I totally lied. It’s not seven years. Why’d I think it was seven years?? It’s like… wait, no. Oh my gosh, it has been seven years! To your point, I can’t think about time right now either.

It’s really hard! I can’t separate what happened last year and what happened when I was in high school. I have no idea anymore.

I think as a musician in general, because I’m not working 9 to 5, I never pay attention to what day of the week it is. I can be working anytime, but I think for the rest of the world as well, that’s become a thing during lockdown.

I feel like artists also tend to measure time by what city they’re in. It’s not “that happened six months ago,” it’s “that happened when I was in Boston.”

I wonder if I think about things like that? Maybe I do, it’s just location-based.

It’s kind of funny, but then you have to try to remember when you were actually there, and that’s a whole other struggle. Between not being aware of time and all the Zoom writing you’ve been doing, how have you been finding balance between life and work when everything’s happening in the same space?

I’ve been probably struggling like most people. I moved out of this place that I was living in with my ex in September. I moved to the other side of London, so now I’m in the central part of the city. I love walking the city all the time. I do at least 10,000 steps a day, just walking and seeing things. There’s an unlimited amount of things to look at, so I guess that helps me if I get out. If I can walk with a friend then great, but even on my own to see a bit of life — even though it’s not the way it should be — that’s really helped.

That’s got to be weird. As a tourist to London, it always seems so busy.

Well, I moved to this place called Shoreditch, which was meant to be the nightlife of London. So I’ve been here a couple of times when it’s normal and it’s packed, it’s a zoo. But it’s so quiet now. It’s literally just takeaway places that are open. It’s a weird time, but we’re so close. With vaccines coming out, it actually can end soon. So who knows?

Yeah, it feels like we’re starting to plan for the future again. Festivals and shows are being announced. Whether they happen or not is another story, but it kind of… I don’t know, gives you hope?

Even today. The weather, it was one of the first times where London actually looked like spring instead of just gloomy, rainy winter. And that gave me hope. It made me imagine what it’s going to be like in the sun with people, you know?

Do you have anything specific that you’re really looking forward to doing once it’s safe?

Playing shows in general, just that human interaction and connection that you get when you play your music. These people, they listen to the music in their own time, in their own home, and you don’t get to see that. You see the numbers of how many times this song’s been streamed. But when you’re there and the person’s in the audience and they’re watching you, and they’re singing the words back to you… you see what it means way more than you’d see in a tweet or a post. I miss that. And I’m a bit of a performer, naturally I’m a bit of a class clown, and I just miss being in front of people and trying to entertain them.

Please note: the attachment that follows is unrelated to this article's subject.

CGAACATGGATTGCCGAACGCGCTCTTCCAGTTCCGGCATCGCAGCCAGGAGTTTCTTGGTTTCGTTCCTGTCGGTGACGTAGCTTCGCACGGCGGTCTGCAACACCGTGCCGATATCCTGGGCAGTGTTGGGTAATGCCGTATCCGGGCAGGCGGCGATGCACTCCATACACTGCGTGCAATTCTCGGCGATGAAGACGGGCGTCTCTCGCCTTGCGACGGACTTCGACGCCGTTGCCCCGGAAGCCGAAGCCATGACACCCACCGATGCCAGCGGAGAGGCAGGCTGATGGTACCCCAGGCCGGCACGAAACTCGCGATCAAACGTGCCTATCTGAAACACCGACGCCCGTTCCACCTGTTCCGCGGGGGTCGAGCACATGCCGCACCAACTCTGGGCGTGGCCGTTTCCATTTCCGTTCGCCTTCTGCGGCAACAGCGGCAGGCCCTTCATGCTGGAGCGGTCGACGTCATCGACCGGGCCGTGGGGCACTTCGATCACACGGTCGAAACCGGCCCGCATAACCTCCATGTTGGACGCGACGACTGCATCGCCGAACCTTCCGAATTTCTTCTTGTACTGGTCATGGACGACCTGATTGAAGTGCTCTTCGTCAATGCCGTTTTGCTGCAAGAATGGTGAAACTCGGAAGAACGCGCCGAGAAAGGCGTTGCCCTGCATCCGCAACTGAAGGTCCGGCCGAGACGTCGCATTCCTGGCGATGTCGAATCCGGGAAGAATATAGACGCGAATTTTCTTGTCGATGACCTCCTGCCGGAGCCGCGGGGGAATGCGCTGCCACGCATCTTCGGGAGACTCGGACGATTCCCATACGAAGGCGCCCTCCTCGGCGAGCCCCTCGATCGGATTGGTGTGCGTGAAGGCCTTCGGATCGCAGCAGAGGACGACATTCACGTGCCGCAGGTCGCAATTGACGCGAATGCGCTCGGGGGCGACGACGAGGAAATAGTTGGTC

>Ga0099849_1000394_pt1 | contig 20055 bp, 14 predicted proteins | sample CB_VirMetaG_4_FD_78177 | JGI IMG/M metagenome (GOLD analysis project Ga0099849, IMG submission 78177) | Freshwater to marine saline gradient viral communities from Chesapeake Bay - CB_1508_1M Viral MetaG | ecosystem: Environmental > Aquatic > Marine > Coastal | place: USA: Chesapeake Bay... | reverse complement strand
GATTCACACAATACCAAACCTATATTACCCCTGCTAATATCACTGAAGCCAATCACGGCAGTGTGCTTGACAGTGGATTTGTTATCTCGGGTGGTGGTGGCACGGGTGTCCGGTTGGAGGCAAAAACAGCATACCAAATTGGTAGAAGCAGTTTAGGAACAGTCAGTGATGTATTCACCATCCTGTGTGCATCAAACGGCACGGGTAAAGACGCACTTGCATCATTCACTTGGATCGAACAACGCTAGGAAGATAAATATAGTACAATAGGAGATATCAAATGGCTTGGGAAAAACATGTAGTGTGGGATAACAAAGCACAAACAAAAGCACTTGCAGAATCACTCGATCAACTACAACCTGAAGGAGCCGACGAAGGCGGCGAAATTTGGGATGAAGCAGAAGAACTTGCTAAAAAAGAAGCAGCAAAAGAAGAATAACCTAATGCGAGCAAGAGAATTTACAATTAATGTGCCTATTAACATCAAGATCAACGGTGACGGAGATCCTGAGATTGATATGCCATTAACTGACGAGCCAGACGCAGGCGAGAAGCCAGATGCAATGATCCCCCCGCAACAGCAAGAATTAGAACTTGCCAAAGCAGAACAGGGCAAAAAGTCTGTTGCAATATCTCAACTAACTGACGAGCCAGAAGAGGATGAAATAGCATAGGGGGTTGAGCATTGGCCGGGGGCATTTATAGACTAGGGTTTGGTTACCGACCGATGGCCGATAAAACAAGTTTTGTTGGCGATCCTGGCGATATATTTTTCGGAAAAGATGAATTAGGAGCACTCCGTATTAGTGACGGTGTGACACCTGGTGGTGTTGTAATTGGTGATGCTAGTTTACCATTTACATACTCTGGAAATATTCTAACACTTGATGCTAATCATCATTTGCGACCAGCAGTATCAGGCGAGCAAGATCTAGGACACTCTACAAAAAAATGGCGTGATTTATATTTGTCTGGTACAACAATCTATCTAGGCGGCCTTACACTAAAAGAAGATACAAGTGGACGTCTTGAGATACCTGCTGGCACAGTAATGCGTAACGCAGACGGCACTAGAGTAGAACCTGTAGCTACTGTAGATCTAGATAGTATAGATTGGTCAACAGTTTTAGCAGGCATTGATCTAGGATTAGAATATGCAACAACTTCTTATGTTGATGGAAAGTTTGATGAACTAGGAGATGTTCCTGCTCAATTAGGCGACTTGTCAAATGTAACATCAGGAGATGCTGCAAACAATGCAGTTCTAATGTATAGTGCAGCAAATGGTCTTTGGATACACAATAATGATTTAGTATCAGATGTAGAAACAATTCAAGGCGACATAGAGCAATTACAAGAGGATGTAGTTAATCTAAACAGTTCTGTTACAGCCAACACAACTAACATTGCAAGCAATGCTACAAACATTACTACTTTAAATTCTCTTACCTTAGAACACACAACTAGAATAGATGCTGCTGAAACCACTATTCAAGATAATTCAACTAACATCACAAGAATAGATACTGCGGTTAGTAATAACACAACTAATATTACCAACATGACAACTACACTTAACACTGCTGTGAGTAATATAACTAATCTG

It’s a huge shift. Have you been able to harness any of that connection through online platforms, whether it’s live streaming or TikTok or something else?

Last year, I started writing songs with fans over IG Live and then just doing little acoustic sets, but I’m getting a bit tired of the camera thing, you know? It’s not the same, but I think we’ve had some fun challenges that we’ve set up for ourselves. And that’s the thing, everyone’s had to be flexible. The whole industry. People who write songs have to write over camera now, people who perform have to do it in live stream settings, but we will adjust ’cause we just want to still have that connection.

Honestly, I feel like it’s important now more than ever to have that connection. I find myself… I’ve been in the music industry for a long time. You get jaded sometimes to parts of it. Just being home and listening to my favourite songs again, I feel like I have a new appreciation for music again.

I feel like you just have to remind yourself why you love it in the first place. The industry has got all kinds of things that can sometimes, like you say, jade you or just stop you from thinking about it. I’ve realized that’s kind of half my process with writing. I don’t want to write because it’s my job and I have to write to pay bills and I’m a songwriter now. The reason I wrote my first song when I was 12 was because I had this crush on someone and I really wanted to write it down, and I turned it into a song. And that’s what writing should be all the time.

I think that’s important, because you can feel when that intention leaves the music. When it starts to become “we have to write an album and it’s due in October,” you can feel it. So I think that’s probably a good mindset to have. We’ve had this weird year, everybody I’ve spoken to keeps saying “this was going to be my year, I had so much planned and now I’ve been at home.” It sucks, but it means everybody’s going to be chomping at the bit as soon as this is over and ready to go get their dreams. Do you have any pipe dreams that you’d love to chase once we’re back out in the world?